Whilst we can't prevent fans venting their displeasure, the FA could take issue with the newspapers that demonise young players. I believe a newspaper code of conduct should be drawn up and those papers that go over the top should be refused access to press conferences and players. I am not against criticism, but when attacks are unrelenting and personal, designed purely to undermine players, the FA should step in. An example of this was the papers reporting on a crowdfunding page to bring Raheem Stirling home. How do you think a young man with a crisis of confidence would feel about this? What support did FA bosses give him?
Roy Hodgson was just one of a long line of England managers given lukewarm support by an FA which is only interested in its own importance. Perish the thought that anyone criticise the FA and blame them, when they have a nice convenient scapegoat like Hodsgon. The FA has a long history of choosing managers who don't rock the boat. The most successful English manager of the last 40 years was Brian Clough, winning the European cup twice. The FA interviewed him for the job, but decided he was a "loose canon". Every appointment seems to be either be made in a panic or to be the safest possible choice. When was the last manager to be appointed, who had a track record of winning trophies with English players? Sadly, we seem to have even stopped producing successful club managers. This season, the trophy winners were Pelligrini, Ranieri and Van Gaal. What have the FA done to encourage English managers? Of course we hear about the "free movement of labour" and football being an international commodity, but if we are not developing the players and we are not developing the managers, we will never be anything other than an embarrassment.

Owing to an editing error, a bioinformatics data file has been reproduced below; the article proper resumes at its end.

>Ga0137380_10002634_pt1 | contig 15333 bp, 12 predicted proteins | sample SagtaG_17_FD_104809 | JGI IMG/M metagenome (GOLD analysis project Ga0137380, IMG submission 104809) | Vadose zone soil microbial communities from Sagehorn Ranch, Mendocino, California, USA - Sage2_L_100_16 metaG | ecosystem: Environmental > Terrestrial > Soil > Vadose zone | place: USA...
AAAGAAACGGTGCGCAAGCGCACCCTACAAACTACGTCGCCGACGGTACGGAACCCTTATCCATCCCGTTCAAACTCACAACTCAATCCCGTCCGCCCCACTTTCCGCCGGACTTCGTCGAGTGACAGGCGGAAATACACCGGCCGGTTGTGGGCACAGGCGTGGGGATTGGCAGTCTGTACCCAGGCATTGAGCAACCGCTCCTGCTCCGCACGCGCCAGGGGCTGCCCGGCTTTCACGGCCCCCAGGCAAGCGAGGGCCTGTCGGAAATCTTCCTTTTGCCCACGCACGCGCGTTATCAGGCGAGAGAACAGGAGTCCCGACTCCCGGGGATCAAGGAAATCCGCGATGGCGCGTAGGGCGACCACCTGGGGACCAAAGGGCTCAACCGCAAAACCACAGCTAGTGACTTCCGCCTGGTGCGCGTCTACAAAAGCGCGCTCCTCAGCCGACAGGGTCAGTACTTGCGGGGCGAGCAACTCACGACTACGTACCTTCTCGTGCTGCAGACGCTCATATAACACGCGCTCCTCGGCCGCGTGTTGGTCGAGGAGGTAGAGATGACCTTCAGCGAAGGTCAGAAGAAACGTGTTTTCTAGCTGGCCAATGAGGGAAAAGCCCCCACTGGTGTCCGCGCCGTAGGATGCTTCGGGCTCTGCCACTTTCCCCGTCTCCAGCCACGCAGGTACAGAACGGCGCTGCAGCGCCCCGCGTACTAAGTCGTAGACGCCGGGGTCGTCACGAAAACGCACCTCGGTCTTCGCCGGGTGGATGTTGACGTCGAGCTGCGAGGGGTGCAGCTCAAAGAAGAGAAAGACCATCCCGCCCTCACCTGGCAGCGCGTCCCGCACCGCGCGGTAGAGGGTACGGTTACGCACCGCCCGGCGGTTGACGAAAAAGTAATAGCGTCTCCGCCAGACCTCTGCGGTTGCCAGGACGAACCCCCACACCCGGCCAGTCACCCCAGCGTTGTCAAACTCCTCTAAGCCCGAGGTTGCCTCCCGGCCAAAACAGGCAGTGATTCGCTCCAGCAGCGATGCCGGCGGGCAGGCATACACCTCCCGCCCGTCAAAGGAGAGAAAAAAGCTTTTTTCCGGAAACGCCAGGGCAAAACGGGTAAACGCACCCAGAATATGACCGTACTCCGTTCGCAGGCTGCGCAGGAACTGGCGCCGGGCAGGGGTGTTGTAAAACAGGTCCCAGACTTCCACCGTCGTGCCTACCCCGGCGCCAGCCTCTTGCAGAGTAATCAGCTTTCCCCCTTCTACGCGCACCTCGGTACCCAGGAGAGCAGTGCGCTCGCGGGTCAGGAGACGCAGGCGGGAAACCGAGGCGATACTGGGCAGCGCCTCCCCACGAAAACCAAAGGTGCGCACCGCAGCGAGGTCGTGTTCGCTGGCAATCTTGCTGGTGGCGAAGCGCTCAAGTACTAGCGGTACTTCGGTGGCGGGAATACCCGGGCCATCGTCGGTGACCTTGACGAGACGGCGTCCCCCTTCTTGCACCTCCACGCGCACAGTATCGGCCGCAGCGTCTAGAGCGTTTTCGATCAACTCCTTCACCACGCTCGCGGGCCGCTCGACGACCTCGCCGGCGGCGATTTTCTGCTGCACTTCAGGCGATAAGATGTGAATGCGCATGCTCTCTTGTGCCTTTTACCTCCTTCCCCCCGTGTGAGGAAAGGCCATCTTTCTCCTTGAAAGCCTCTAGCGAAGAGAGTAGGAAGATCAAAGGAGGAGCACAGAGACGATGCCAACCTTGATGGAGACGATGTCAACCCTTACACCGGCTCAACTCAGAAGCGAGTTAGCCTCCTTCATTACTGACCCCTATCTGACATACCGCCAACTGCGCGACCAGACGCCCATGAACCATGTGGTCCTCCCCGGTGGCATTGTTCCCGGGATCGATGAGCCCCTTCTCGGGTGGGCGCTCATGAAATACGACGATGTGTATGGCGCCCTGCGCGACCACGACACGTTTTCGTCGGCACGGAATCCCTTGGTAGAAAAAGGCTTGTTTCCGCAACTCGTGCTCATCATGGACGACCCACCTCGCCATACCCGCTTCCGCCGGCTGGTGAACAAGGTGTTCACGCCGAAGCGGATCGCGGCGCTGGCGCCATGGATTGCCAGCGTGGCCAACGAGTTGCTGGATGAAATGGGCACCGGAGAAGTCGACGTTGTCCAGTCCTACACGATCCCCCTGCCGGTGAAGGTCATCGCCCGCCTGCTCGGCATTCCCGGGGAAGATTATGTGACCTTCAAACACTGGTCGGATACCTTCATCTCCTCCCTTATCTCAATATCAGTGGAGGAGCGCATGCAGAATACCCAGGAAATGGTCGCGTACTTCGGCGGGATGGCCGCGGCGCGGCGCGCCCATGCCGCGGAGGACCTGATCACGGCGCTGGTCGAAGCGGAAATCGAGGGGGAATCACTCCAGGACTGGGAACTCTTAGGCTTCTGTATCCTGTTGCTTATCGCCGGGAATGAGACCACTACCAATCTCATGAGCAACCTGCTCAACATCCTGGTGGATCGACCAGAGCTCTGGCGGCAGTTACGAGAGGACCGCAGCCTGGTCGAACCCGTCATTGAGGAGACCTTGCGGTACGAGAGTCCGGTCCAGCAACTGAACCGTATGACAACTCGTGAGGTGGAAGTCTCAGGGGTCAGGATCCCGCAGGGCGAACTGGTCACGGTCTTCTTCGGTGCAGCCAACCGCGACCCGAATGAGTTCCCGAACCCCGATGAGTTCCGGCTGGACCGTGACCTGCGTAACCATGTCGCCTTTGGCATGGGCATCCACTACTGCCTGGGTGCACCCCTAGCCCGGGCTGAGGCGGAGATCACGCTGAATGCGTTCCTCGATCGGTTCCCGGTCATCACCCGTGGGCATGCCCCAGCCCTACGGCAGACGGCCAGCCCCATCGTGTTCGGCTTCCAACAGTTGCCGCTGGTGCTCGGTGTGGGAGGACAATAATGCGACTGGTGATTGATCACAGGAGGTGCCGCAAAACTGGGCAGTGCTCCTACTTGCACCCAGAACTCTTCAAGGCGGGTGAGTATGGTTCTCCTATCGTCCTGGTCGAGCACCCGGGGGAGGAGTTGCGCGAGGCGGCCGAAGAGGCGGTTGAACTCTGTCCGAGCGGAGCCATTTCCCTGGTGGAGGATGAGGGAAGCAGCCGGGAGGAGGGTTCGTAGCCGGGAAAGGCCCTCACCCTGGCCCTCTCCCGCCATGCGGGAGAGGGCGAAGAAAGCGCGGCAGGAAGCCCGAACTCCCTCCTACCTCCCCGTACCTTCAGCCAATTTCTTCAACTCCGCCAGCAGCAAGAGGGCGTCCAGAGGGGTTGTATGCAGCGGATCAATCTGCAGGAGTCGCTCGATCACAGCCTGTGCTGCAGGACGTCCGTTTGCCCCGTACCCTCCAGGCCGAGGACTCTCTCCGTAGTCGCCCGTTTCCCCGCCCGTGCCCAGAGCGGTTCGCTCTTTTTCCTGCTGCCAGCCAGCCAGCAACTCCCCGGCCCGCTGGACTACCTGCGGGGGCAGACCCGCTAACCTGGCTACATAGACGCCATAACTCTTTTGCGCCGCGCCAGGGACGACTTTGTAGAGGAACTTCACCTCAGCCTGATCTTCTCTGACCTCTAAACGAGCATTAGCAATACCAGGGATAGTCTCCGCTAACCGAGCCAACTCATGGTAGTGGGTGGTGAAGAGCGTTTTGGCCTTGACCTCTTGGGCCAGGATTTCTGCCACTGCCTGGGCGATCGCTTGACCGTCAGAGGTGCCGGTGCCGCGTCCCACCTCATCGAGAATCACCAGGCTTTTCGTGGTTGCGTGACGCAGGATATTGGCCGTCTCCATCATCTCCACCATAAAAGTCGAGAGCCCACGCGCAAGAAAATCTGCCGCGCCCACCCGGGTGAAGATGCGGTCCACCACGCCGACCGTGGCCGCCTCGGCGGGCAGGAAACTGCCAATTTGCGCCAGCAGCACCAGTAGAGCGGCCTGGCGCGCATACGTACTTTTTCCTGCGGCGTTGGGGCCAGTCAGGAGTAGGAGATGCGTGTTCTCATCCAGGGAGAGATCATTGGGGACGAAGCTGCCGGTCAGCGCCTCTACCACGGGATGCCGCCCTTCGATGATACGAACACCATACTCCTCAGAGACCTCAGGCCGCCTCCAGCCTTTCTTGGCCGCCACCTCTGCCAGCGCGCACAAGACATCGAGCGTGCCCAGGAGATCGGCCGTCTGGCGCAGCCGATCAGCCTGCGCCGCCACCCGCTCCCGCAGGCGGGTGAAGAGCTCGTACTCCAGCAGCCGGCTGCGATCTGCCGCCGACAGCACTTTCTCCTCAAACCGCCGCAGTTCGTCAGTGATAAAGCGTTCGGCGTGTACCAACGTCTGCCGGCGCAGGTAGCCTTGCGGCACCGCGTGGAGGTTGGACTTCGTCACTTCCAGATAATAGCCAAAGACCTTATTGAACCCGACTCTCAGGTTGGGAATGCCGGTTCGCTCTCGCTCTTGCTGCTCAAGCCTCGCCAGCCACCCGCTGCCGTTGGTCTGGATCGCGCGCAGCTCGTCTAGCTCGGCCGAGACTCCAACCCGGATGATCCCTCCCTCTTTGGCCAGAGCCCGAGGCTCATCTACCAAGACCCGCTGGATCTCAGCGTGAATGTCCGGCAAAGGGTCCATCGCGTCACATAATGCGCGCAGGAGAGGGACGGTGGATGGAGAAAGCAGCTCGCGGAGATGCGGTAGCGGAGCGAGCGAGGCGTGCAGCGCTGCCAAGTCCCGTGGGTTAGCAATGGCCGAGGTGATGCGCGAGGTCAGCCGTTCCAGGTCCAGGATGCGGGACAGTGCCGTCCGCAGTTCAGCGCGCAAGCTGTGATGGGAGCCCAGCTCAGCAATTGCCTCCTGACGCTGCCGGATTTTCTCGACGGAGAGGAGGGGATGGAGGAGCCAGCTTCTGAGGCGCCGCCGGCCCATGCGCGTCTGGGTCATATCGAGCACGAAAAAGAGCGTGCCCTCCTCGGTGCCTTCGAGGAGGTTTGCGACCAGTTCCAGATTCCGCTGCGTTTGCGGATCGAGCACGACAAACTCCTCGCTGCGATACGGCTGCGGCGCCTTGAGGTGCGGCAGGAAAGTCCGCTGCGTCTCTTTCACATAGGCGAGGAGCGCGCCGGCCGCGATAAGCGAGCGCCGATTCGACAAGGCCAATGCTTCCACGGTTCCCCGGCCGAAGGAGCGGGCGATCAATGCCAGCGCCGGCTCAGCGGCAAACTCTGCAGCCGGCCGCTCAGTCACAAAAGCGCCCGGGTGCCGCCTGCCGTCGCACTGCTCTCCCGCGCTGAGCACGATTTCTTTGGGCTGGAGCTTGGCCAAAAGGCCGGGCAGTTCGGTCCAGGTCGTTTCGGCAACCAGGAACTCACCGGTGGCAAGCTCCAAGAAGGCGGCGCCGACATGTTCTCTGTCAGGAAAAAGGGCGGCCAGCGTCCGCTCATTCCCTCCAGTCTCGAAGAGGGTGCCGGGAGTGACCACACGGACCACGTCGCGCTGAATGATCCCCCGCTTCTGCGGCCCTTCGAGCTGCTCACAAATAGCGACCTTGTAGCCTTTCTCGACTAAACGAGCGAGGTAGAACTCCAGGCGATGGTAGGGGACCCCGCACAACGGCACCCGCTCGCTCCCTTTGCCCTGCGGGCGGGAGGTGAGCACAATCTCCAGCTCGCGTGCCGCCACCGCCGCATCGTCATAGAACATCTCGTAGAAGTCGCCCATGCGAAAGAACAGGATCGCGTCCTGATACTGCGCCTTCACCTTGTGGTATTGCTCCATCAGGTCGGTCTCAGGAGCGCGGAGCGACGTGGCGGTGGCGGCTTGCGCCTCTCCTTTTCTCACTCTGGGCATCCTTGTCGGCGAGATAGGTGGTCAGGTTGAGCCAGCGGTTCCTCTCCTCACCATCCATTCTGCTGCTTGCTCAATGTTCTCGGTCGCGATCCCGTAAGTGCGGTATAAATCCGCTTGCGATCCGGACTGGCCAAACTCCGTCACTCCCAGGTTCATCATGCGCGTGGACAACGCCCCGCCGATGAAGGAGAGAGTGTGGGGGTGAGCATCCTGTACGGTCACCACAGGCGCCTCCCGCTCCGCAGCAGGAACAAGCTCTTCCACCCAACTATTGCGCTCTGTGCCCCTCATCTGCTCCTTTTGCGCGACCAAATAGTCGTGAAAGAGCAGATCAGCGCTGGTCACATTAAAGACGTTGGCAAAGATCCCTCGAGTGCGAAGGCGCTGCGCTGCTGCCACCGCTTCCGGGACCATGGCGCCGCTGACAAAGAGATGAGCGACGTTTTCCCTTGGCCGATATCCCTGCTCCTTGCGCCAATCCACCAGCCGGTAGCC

I don't believe that the English are incapable of playing creative football or developing first class managers. I do however believe that with the FA in its current structure, we never will acheive anything on the international stage. We need root and branch reform, starting with youth football and with proper development for young managers. I think that we need an FA that comes clean and say "This is year zero and it will take us 20 years to develop a proper structure for developing a team that can win international championships". And we need a plan to get us there. If you look at the structure of the FA, there's no one who has been a successful player or manager at the top table. The CEO joined the FA from United Biscuits. Where are the Glenn Hoddle's. the Trevor Brookings and the Kevin Keegans? I'd love to see Roy Hodgson on the board. He is a football man and he knows the pressures on the next manager. I believe Roy was set up to fail and I rather suspect he knows it as well. When Roy needed unity and harmony in the camp, Greg Dyke, the FA chairman, who gave us Roland Rat, gave him a knife in the back. When players should have been concentrating on the next game, they were doubtless speculating about the next manager. Our most reliable players, such as Hart and Rooney looked like bags of nerves last night. These are players who have played with distinction at the highest level with their clubs. Last night they looked like novices. I believe the blame lies at the door of the FA. I hope that the English FA wakes up to the truth that this is their failure. To blame Roy Hodgson is dishonest and unfair.